Column: Embracing the absurd and the case against suicide

Columnist Hunter Bassler on Albert Camus and the absurdist school of thought.

Life is meaningless and the universe is indifferent to mankind. Since most people are taught that there is someone, or something, behind the cosmic curtain running the show, dictating every action we make to be right or wrong, this statement can come as a bit of a shock. We all want to know why we are here and how the universe works. Well, according to existentialists, that’s a pointless pursuit. To existentialists, there’s no one behind the curtain and we are merely organisms spinning on a blue rock through space.

So, what then? What are we to do? Albert Camus, an Algerian philosopher, states that there are three possibilities when faced with this realization. The first possibility is that we can deny this statement by putting our faith in religion. We can view this meaningless life as a part of God’s larger plan. But Camus saw this as a harmful way of thinking because it distracts us from the world in which we actually live.

The second possibility is what Camus viewed to be the only truly serious philosophical problem: suicide. When faced with the meaninglessness of life, why not just kill yourself? It comes to the same thing in the end, right? Camus sees this possibility and says hell no. To Camus, suicide is a coward’s way out.

Instead, Camus points out a third possibility. He urges us to accept what he calls “the absurd,” and his school of thought, absurdism. The absurd, in philosophy, refers to the conflict between the human tendency to seek inherent value and meaning in life, and the human inability to find any. In this context, “absurd” does not mean "logically impossible," but rather that it is humanly impossible to comprehend any true meaning.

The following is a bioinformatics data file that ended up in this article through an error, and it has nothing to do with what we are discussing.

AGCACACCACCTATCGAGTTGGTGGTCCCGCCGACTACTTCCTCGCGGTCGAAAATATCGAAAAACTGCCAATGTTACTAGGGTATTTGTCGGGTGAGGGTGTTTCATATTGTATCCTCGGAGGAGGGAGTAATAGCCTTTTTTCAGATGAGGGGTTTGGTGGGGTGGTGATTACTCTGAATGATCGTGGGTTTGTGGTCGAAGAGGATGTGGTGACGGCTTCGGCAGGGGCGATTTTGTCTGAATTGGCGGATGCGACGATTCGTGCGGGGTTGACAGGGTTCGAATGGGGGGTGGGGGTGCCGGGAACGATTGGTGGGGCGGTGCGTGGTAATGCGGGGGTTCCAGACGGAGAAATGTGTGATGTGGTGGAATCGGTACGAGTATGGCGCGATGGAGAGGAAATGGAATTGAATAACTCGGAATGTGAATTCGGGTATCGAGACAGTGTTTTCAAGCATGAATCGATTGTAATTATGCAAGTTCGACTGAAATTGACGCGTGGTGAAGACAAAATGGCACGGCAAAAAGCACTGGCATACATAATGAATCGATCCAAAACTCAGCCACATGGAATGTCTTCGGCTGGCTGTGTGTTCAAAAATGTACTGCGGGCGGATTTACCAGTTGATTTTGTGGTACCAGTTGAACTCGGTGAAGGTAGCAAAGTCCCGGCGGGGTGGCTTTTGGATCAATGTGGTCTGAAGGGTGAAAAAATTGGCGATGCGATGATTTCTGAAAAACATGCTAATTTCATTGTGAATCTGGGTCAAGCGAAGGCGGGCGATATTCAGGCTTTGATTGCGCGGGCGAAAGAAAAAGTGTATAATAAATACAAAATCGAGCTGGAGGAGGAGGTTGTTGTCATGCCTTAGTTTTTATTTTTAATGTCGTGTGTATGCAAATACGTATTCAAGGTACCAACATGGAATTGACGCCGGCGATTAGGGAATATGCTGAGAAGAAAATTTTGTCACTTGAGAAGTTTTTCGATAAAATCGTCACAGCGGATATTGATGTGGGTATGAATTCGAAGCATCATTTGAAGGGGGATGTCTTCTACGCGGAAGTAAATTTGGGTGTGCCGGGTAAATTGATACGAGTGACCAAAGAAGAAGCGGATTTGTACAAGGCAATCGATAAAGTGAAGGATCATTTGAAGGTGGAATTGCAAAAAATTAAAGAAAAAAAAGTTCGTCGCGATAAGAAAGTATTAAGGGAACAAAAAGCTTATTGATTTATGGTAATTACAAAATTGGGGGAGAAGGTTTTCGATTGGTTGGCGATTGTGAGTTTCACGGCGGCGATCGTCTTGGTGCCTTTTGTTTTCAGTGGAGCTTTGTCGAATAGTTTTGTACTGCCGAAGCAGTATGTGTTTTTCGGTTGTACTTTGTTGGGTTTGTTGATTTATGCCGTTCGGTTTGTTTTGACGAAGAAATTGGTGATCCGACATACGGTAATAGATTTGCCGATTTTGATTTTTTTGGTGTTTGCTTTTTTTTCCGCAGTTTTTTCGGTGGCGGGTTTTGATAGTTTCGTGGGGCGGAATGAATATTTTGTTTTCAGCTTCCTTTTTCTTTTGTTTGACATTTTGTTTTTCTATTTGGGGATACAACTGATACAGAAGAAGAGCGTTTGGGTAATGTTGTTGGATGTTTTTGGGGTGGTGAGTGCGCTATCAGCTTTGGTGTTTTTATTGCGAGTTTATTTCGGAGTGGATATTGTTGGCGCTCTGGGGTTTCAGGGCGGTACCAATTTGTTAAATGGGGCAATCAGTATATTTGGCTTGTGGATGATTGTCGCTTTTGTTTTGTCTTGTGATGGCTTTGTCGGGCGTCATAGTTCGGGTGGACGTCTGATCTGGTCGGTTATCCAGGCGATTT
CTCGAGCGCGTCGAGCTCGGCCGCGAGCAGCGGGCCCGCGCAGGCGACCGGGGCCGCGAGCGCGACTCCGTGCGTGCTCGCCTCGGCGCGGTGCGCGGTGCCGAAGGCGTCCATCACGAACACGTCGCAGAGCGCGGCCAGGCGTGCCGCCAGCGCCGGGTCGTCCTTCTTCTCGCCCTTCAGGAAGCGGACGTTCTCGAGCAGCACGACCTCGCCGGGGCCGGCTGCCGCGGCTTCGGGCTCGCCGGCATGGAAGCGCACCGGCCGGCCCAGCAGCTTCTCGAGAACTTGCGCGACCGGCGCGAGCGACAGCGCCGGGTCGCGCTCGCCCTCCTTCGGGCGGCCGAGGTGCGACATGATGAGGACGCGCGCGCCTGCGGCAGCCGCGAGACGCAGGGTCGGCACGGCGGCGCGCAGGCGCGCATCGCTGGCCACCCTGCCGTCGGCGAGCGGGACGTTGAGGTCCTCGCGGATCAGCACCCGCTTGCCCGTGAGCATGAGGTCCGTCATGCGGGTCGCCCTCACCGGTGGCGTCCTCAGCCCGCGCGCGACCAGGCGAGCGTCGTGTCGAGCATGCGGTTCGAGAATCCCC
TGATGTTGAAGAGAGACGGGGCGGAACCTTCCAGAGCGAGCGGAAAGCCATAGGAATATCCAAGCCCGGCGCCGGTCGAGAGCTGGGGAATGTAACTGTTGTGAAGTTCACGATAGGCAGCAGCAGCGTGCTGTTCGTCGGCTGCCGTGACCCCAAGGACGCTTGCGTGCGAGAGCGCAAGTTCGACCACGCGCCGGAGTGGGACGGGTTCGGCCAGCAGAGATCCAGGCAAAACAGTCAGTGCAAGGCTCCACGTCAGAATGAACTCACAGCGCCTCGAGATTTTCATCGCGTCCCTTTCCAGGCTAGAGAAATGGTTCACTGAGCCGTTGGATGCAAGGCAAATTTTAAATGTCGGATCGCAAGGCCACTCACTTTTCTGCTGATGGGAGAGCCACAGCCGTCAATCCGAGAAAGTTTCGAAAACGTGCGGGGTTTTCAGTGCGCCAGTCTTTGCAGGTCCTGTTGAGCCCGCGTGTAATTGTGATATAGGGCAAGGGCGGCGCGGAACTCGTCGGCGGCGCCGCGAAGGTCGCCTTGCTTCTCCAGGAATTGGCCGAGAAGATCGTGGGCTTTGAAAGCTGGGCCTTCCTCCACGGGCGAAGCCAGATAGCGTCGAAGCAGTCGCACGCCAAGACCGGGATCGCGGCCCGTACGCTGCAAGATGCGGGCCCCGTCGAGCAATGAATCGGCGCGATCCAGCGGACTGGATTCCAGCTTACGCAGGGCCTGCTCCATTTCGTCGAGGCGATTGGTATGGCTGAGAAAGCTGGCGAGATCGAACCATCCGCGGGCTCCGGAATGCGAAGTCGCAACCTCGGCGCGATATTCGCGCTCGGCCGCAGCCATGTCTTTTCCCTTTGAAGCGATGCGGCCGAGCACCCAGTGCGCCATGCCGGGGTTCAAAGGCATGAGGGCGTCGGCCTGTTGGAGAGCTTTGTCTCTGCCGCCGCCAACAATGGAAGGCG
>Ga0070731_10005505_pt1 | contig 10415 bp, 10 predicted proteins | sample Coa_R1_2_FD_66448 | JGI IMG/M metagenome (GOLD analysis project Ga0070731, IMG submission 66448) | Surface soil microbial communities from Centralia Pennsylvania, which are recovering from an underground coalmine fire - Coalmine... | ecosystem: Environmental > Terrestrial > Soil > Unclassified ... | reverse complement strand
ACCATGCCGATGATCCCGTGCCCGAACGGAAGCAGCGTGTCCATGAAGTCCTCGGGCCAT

In Camus’ famous essay, The Myth of Sisyphus, he demonstrates this possibility. The character Sisyphus went against the Gods’ orders and chained up Death so humans could live forever. As punishment, the Gods condemned Sisyphus to roll a boulder up a mountain everyday and then watch it roll back down, pointlessly, forever. Sounds like it sucks, right? But for some reason, Sisyphus remained happy. When faced with such a futile task, how could one stay positive and not get angry, annoyed or depressed? When faced with the utter hopelessness of his life, he revels in the absurd nature of his existence. Sisyphus knows it doesn’t matter. He realizes that his options are either to get pissed when the boulder inevitably rolls back down or chill out and not let it bother him.

Camus urges us to be like Sisyphus. Ultimately the act of rolling a boulder up a mountain is exhausting, work-filled and futile, but it would only be sad and depressing if Sisyphus kept trying to find meaning in his pointless task. When we realize the pointlessness of life, we shouldn’t deny it or kill ourselves due to existential angst, but rather accept the absurdity of life. By embracing the absurd, we are committing an act of revolution against the absence of meaning in life.

This draws a close to my series of existential columns, and there is no better way to end it than with my favorite philosopher: Camus. Unlike all of the other bleak and somewhat depressing existentialists like Sartre and Nietzsche, Camus is a breath of fresh air. He states not just that there is no meaning, but also provides a way to positively cope with it. We must accept the absurd, not because we hope we’re wrong, but because we know we are right. In the end, living is way better than not.

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